Some pictures of the fuselage plug preparation. The secret?
A lot of sanding...visual checking...spackling...sanding...visual checking...spackling...sanding...keep going!!!
24 Jan 2010
Jacques has put together a mould for the V-Mount and produced a series of V-Mount based on his experience with the Allegro V-Mount. Once again very nice job!
23 Jan 2010
The H-Stab has been redesigned following a catastrophic failure at the first load test. A new configuration for the Spar has been found and tested. We now have a carbon tube as a spar and the test shows compliance with more than 20lb applied in the middle section. Some HStabs have been already built with glass skins.
New HStabs will probably have Kevlar skins.
5 Jan 2010
The project started very smoothly. After flying many TD competitions, a lot of pilots was discussing about how these new very light and very beautiful moulded models have changed completely the way we fly Thermal Duration nowadays.
Nevertheless, these new machines are somewhat fragile, often expensive, and, especially if you live so far from the manufacturers in the New World, very difficult to obtain.
Well, let's put it this way: if you then put together the craftmanship of Steve Barry, the energy and managerial push of Jacques Girard, the incredible and never ending source of information from all over the world namely Duc LeVan, and the design skills of your very Italian Luca, you basically kick-off a brand new, Supra inspired project for a big big model.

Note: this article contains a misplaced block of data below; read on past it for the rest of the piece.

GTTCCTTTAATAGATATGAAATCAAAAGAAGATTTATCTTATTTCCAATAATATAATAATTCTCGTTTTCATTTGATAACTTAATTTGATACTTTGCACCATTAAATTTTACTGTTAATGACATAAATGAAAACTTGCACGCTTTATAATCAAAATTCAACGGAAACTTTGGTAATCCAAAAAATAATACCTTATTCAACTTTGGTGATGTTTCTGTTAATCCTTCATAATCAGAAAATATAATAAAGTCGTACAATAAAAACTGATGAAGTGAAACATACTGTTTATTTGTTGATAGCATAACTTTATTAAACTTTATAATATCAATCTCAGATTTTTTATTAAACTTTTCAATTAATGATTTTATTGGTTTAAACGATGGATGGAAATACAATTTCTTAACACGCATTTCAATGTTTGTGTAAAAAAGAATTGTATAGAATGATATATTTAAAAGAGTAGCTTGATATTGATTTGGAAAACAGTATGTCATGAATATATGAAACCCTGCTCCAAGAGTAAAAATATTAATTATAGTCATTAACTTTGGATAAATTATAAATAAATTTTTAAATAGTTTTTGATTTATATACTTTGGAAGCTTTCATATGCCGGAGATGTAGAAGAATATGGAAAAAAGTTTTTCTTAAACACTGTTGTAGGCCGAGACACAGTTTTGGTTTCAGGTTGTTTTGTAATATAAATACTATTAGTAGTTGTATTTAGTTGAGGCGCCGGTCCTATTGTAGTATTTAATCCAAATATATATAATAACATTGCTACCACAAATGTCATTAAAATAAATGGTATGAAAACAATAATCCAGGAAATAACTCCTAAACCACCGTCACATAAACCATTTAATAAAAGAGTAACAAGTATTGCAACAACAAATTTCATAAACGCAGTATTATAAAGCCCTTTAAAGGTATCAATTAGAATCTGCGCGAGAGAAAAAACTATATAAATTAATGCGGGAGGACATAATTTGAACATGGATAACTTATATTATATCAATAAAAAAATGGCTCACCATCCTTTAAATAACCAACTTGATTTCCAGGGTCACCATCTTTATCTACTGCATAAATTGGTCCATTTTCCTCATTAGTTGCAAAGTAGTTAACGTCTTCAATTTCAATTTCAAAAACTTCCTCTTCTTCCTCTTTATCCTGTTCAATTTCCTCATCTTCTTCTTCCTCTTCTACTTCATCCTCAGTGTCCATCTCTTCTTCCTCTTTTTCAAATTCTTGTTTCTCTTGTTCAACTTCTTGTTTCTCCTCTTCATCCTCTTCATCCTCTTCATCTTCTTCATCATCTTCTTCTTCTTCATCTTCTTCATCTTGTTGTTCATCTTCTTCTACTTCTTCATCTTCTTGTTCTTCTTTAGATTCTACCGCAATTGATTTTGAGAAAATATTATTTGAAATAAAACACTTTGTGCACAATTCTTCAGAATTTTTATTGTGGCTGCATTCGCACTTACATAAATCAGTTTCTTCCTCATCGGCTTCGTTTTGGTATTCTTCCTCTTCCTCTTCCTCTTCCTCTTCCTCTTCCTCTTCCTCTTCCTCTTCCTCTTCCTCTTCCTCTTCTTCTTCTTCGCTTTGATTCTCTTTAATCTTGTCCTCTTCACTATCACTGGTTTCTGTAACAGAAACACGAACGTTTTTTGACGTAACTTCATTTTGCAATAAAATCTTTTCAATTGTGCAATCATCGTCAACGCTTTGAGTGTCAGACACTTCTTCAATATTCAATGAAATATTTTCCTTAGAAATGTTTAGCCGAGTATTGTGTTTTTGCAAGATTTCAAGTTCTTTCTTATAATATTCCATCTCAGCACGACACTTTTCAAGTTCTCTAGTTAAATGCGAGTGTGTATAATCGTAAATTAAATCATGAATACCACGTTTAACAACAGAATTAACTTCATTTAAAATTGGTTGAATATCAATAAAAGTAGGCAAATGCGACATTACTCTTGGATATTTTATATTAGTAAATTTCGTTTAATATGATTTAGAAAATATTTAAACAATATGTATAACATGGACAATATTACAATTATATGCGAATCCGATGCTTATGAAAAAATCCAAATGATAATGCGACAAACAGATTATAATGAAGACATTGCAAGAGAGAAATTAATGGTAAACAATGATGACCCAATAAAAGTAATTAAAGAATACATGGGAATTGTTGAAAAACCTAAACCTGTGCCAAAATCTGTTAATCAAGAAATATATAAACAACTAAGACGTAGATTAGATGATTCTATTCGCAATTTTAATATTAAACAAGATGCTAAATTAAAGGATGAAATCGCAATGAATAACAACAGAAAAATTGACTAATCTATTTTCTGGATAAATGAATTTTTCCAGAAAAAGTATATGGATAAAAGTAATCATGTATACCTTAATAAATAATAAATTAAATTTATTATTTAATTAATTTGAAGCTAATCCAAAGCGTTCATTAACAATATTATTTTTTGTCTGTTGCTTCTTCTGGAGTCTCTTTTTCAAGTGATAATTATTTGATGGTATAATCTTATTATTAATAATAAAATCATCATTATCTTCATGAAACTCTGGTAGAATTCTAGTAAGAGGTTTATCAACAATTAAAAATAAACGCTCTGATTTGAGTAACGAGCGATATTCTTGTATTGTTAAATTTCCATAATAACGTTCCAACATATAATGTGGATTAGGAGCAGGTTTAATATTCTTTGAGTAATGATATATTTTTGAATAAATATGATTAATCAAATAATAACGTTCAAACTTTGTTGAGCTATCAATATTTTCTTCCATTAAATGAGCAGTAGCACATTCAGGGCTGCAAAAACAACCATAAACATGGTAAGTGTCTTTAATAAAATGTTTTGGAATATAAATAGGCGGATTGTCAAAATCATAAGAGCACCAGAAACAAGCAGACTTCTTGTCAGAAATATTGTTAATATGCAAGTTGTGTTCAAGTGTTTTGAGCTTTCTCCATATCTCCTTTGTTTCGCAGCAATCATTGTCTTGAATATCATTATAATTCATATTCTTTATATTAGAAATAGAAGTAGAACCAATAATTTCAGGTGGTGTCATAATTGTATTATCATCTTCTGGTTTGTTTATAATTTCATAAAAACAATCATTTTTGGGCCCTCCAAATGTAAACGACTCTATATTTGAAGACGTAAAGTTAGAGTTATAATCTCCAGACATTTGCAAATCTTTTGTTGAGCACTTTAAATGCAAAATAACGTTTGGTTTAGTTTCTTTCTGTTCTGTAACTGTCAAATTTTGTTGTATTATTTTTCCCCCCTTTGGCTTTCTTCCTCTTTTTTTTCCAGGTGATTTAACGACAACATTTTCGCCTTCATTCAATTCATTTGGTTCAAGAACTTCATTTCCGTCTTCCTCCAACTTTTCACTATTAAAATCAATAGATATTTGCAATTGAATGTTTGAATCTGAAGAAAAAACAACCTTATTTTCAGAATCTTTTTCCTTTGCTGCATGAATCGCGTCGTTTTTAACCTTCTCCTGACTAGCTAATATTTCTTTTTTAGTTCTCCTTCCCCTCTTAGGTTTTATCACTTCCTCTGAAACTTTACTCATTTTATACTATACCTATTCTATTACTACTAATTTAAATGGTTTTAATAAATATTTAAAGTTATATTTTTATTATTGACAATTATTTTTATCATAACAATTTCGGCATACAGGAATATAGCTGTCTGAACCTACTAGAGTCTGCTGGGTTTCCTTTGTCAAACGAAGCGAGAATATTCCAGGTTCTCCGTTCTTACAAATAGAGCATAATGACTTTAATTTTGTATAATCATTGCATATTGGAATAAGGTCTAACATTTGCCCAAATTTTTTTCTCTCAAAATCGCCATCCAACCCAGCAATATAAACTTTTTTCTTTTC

The project has been presented to the MATS AGM 2009 and we hope new enthusiasts will join the team soon to build more gliders with us!
So, here's the design goals:
1. The model has to be big (minimum wingspan 3.8m, the bigger the better!)
2. The model has to be strong (Luca's zooms wanted!)
3. Aerodynamic design must be first of all reliable (fly by yourself Baby!)
4. The model has to be easy to be manucfactured (bagged wings, no expensive building techniques!)
5. Who said extra light? (if you need ballast all the time, put that weight into the structure!)
6. The Fuselage, H stab and Central Wing Panel should be common between "short" and "long" version (Keep It Simple!)
The benchmark is certainly the Supra. A first wing planform has been sketched and Reynolds numbers have been calculated based on a weight target (i.e. 2Kg-2.5Kg) way higher than the Supra (1.4Kg-1.8Kg). By instance at the root section the Sq(Re) range is 110K-130K versus 98K-110K of the Supra.